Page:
American singers Jill Scott and Anika Noni Rose are priceless in this charming 2008-2009 British series.
Scotsman Alexander McCall Smith wrote 13 delightful The No. 1 Ladies’ Detective Agency novels from 1998 to 2012, and Oscar-winning director Anthony Minghella (The English Patient), just before his untimely death at age 54, co-created the wonderful eight-episode TV version, which aired on HBO in 2009.
After only one season, it won a Peabody Award, AFI’s “TV Program of the Year,” a NAMIC “Best Actress” Vision award for star Jill Scott, three Emmy nominations and 10 other award noms. I never met anyone who watched it and didn’t adore it.
Mma (“Ms.” in Botswana) Precious Ramotswe (Grammy winning singer Jill Scott) opens a private detective agency in Botswana, uncovering corruption and malfeasance with the help of her romantic interest, auto repair shop proprietor Mr. J.L.B. Matekoni (Lucian Msamati), and her very funny, unusually gifted typist Mma Makutsi (Tony winner Anika Noni Rose). The series is full of goofy, evil or unusual characters.
Waldman’s film and TV treasures you may have missed
The setting is unique, as no film or TV series had previously been shot in Botswana. The Botswana government reportedly provided $5 million of funding for the project, and the set, known locally as “Kgaleview,” has now become a major tourist attraction.
Executive producer Anthony Minghella directed and co-wrote the pilot adaptation with fellow executive producer Richard Curtis (Oscar-nominated for Four Weddings and a Funeral). Producers of the pilot were Sydney Pollack (Oscars for Tootsie and [With Minghella] Out of Africa) and Harvey Weinstein (Oscar for Shakespeare in Love and 36 other awards and noms). HBO and the BBC cancelled this gem after one season due to poor ratings.
The No. 1 Ladies’ Detective Agency was the Weinstein Company’s first foray into television. Harvey commented that he was thrilled to be working with HBO on the project because he believed they were responsible for producing television that is often superior to films.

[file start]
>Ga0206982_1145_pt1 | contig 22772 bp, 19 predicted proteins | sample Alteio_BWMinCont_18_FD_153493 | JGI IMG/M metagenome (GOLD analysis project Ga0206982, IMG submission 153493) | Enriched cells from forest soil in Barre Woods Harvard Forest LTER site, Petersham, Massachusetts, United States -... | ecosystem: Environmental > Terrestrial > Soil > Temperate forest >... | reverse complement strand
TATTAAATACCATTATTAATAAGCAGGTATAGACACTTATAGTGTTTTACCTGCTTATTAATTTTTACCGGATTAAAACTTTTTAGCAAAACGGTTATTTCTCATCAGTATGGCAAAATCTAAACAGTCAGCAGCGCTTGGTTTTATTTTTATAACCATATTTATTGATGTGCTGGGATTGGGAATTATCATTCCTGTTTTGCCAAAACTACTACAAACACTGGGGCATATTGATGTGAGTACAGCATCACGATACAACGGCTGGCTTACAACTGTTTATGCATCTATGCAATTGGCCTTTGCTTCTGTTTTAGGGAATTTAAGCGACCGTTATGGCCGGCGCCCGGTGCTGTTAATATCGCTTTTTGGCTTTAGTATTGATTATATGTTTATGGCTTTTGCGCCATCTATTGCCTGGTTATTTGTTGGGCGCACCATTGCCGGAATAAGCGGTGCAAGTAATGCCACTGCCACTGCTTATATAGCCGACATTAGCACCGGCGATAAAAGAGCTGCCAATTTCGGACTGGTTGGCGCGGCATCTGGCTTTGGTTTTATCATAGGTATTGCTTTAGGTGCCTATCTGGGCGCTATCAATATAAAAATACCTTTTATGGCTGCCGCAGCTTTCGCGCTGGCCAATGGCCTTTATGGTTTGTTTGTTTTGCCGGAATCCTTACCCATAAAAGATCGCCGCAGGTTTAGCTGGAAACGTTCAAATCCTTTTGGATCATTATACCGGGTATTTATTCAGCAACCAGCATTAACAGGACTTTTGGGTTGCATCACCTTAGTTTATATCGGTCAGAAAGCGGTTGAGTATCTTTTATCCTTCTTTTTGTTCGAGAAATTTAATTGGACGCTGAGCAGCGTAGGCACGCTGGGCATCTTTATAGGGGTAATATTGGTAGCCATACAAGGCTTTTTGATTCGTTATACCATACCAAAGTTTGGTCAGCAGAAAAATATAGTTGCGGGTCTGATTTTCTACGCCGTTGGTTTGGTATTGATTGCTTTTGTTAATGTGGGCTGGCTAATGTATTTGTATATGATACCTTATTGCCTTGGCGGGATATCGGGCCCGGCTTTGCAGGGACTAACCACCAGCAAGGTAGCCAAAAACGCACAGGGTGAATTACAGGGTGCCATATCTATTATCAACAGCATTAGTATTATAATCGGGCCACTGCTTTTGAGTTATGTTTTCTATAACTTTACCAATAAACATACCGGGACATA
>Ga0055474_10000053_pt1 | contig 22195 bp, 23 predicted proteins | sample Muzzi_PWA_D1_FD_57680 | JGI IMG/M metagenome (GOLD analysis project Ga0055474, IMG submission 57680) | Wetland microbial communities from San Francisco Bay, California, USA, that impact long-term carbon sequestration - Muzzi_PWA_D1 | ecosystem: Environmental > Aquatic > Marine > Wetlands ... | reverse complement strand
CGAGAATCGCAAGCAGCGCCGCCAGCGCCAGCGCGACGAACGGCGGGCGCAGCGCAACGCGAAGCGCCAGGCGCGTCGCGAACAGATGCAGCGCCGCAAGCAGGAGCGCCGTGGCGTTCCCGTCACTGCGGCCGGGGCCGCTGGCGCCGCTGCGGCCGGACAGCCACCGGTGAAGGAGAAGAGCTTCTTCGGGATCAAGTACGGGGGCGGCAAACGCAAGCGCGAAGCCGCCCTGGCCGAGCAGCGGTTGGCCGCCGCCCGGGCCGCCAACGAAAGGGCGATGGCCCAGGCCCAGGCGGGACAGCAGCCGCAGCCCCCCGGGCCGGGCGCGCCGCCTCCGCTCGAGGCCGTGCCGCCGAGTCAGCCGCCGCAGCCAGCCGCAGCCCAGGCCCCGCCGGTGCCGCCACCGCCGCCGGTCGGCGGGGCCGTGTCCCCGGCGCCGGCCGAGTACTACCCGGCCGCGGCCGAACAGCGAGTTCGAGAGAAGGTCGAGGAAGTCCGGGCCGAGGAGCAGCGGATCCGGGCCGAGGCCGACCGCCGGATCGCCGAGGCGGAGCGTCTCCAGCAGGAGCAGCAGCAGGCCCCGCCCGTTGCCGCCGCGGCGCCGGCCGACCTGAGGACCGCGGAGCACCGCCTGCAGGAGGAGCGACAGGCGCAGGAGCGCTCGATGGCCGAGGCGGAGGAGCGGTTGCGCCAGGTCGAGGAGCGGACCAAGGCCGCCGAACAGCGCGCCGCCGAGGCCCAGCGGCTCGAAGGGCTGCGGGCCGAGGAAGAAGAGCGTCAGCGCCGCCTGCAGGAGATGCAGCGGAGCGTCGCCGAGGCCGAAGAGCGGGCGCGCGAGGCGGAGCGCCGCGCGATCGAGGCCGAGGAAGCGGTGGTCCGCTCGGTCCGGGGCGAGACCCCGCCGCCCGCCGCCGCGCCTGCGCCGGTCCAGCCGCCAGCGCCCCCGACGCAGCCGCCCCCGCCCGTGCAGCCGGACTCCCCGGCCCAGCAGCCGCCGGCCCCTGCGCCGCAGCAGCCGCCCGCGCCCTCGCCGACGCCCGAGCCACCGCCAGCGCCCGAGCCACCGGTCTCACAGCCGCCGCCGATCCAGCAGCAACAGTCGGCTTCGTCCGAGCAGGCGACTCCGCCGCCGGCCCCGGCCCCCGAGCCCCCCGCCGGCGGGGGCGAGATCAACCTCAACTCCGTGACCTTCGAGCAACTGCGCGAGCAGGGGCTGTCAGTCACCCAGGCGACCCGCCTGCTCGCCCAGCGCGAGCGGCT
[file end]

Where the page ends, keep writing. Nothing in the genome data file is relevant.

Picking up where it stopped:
The program’s examination of African life is fascinating. It has the moral themes that leading a good life is possible, that being a good person is possible; that being a good neighbor is possible, and that truth can exist alongside beauty. Minghella said:
Particularly fascinating to me was working and filming in an African country where old and new are currently coexisting, where traditional values have not yet been eroded by the demands and efficiencies and neuroses of the modern. It was a privilege to be working on a film which celebrates what we can learn from Africa, and not what we think we can teach it.
In the pilot, which was seen by 6.8 million Britons, Precious sold her late father’s cows and moved to the capital city of Gabarone, becoming the country’s finest — and only — female private detective. With the help of her friends, she solved the mysteries of a missing finger, a dubious daddy, and a cheating husband.
In the next episode she hunted down an absconding apostolic, found a disappearing dog, and checked up on a definitely disturbed dentist. In other episodes she dealt with a spate of mysterious hospital deaths, a son missing for a decade, ivory smuggling, blackmail, and fake diamonds. Meanwhile, Mma Ramotswe’s best friend and tenant, mechanic JLB Matekoni, hoped for a chance to win her heart.
The reviewer for Britain’s The Independent said “in adapting Alexander McCall Smith’s hugely popular novels for the screen, Minghella and Richard Curtis found a way to stiffen their representation of African life without losing the sweet moral clarity of the originals.”
All eight episodes are on Netflix. Here’s one from YouTube.
The wonderful series also aired in Sweden, Hungary, Australia, Finland, Portugal, and Germany. It is marvelously different from anything you have seen before, and all the performances are delicious.
[Oregon writer and Houston native Alan Waldman holds a B.A. in theater arts from Brandeis University and has worked as an editor at The Hollywood Reporter and Honolulu magazine. Read more of Alan Waldman’s articles on The Rag Blog.]